# Lipschitz constant of limit of functions

Consider two metric spaces $(X,d_X)$ and $(Y,d_Y)$ and define the lipschitz constant of every continuous function $f:X\rightarrow Y$ as

$$Lip(f):=\sup\limits_{x\neq y}\frac{d_Y(f(x),f(y))}{d_X(x,y)}$$

Consider a sequence of continuous functions $f_n:X\rightarrow Y$ such that

• there is a $k>1$ such that for every $n\in \mathbb{N}$ it is $Lip(f_n)\le k$

• $\{f_n\}$ has limit $f:X\rightarrow Y$ for the uniform convergence on compact sets (this means that for every $K\subset X$ compact it results $\lim\limits_{n\rightarrow \infty}\sup\limits_{x\in K}d_Y(f(x),f_n(x))=0$)

• $Lip(f_n)\rightarrow 1$

Question: does it follow $Lip(f)=1$? Can you motivate your answer?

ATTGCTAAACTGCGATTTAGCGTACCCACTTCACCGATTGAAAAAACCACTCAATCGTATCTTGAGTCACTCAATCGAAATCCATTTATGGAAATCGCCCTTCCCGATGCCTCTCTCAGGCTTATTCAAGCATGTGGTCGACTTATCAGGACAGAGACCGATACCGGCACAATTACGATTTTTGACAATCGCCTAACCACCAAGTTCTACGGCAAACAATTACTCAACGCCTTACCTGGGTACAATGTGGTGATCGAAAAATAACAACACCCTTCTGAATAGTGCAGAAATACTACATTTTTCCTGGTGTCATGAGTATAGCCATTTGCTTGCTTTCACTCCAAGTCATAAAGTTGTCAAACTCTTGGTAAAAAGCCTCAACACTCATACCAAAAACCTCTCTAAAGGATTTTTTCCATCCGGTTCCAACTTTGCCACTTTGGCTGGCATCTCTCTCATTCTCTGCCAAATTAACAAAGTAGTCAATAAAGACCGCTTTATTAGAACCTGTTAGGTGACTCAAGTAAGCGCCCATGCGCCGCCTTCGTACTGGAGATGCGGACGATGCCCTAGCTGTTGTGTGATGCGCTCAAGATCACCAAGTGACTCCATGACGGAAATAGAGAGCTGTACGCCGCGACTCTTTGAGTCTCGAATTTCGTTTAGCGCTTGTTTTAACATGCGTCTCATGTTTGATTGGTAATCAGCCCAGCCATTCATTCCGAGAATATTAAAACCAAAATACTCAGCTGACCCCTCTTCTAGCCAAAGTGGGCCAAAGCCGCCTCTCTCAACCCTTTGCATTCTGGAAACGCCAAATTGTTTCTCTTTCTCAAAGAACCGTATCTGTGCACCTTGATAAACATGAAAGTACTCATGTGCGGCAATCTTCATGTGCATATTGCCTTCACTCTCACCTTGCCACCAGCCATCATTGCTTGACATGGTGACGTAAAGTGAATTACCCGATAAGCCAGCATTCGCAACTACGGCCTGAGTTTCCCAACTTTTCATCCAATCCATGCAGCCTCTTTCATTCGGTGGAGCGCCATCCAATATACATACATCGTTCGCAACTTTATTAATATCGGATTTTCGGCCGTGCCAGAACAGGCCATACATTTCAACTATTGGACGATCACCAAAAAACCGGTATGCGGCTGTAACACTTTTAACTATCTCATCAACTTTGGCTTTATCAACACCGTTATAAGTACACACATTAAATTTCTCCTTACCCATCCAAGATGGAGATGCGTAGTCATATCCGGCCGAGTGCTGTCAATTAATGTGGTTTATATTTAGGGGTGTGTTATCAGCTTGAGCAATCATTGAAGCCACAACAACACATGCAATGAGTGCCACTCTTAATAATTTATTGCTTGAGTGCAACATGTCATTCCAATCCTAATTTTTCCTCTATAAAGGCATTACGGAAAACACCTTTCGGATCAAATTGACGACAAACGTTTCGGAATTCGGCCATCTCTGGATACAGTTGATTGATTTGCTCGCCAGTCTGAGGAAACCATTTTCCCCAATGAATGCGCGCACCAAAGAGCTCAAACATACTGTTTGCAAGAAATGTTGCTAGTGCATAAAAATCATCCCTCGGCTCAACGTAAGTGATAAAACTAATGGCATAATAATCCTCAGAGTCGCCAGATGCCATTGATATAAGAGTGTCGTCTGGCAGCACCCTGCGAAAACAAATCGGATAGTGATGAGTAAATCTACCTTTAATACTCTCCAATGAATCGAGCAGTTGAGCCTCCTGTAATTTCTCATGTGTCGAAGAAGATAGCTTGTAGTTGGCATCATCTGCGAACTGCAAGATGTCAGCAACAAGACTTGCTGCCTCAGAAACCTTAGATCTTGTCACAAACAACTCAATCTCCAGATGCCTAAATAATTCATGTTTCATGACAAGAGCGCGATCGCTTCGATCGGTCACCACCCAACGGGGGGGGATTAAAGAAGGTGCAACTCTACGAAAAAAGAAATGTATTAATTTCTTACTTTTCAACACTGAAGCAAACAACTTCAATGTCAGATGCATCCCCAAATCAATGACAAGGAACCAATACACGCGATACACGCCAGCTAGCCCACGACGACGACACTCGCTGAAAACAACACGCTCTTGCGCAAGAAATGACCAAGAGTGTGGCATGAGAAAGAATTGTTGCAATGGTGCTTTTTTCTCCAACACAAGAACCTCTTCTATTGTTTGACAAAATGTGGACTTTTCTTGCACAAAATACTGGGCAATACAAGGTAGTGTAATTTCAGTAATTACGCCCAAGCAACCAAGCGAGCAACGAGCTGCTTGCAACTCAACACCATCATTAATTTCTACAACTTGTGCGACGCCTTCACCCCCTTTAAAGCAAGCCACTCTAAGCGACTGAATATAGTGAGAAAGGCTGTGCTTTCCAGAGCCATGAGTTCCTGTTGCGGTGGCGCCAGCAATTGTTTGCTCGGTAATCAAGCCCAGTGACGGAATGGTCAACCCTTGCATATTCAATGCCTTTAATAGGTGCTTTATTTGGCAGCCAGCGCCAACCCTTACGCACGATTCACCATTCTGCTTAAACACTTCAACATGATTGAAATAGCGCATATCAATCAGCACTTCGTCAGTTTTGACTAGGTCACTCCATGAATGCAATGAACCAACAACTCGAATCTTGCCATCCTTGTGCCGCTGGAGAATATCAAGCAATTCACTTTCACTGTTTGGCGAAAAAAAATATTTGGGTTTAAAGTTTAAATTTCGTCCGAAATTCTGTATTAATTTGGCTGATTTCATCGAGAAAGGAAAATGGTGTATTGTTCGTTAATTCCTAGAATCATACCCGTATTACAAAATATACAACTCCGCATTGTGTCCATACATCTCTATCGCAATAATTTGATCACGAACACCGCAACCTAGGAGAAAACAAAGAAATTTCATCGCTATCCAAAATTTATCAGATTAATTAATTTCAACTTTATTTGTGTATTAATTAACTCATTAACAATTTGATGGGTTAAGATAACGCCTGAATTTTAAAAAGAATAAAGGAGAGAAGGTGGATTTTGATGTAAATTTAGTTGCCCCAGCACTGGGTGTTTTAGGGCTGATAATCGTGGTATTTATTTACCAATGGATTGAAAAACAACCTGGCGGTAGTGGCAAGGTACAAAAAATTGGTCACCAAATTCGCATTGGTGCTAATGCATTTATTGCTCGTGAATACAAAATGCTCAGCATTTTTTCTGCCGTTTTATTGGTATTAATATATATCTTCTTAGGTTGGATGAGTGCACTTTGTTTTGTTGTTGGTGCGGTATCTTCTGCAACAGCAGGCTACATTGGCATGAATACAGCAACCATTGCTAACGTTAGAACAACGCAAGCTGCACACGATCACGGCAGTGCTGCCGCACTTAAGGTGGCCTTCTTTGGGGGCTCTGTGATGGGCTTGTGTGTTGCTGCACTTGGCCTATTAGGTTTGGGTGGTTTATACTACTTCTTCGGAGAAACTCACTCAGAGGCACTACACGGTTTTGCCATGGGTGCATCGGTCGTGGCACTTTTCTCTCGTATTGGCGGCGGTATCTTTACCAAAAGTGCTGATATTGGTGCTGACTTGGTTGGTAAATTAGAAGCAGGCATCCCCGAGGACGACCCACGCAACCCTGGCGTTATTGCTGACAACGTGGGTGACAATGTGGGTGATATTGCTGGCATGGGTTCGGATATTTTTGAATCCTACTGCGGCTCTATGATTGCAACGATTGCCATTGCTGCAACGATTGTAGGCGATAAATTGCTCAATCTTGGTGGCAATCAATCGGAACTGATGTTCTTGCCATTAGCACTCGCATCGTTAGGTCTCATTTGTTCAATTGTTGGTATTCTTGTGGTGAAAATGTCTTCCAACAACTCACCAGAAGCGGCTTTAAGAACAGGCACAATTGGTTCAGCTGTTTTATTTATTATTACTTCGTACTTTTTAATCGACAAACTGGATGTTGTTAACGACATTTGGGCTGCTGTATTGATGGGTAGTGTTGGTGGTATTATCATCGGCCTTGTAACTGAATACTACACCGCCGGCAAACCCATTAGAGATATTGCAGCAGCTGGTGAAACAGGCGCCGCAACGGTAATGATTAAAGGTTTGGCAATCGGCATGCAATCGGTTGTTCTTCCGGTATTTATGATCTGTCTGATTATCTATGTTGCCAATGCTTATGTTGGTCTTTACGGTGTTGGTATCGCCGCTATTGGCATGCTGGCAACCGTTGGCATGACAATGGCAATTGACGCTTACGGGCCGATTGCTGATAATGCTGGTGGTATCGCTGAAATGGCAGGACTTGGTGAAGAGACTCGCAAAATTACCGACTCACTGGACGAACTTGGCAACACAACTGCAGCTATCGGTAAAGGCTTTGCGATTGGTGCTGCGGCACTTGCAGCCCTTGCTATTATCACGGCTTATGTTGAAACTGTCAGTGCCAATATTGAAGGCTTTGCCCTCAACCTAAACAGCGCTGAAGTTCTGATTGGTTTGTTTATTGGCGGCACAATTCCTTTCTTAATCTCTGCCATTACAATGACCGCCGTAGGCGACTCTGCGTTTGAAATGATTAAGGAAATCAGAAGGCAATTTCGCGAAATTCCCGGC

I am sorry if I do not show my reasoning, but I can not even understand if the statement is true or not

Let $X = Y = \mathbb R$ and $f_n = 1$ on $[-n,n]$, $f_n = 0$ on $[-n-1, n+1]^c$ and affine linear with slope $\pm 1$ on $[-n-1,-n] \cup [n,n+1]$. Then $Lip(f_n) = 1$, the uniform convergence on compact sets holds with $f = 1$, but $Lip(f) = 0$.
• No problem! Much more minor: should it be $f=1$ in the last sentence? – preferred_anon Jun 11 '18 at 20:45
• @pcp thank you! your example was really enlightening! Do you think it could happen $Lip(f)>1$? I will post another question about that – User29983 Jun 12 '18 at 7:16